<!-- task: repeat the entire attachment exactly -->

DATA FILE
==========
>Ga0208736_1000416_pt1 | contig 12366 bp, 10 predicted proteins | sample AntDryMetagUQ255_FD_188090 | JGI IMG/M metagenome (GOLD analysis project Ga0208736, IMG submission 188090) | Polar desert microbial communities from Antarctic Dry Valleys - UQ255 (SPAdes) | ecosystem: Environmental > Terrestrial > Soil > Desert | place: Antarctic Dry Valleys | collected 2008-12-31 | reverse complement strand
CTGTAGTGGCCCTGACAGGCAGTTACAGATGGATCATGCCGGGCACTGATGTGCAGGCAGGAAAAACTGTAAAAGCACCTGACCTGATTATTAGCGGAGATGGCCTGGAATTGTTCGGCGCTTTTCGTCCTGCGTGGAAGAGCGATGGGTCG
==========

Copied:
>Ga0208736_1000416_pt1 | contig 12366 bp, 10 predicted proteins | sample AntDryMetagUQ255_FD_188090 | JGI IMG/M metagenome (GOLD analysis project Ga0208736, IMG submission 188090) | Polar desert microbial communities from Antarctic Dry Valleys - UQ255 (SPAdes) | ecosystem: Environmental > Terrestrial > Soil > Desert | place: Antarctic Dry Valleys | collected 2008-12-31 | reverse complement strand
CTGTAGTGGCCCTGACAGGCAGTTACAGATGGATCATGCCGGGCACTGATGTGCAGGCAGGAAAAACTGTAAAAGCACCTGACCTGATTATTAGCGGAGATGGCCTGGAATTGTTCGGCGCTTTTCGTCCTGCGTGGAAGAGCGATGGGTCG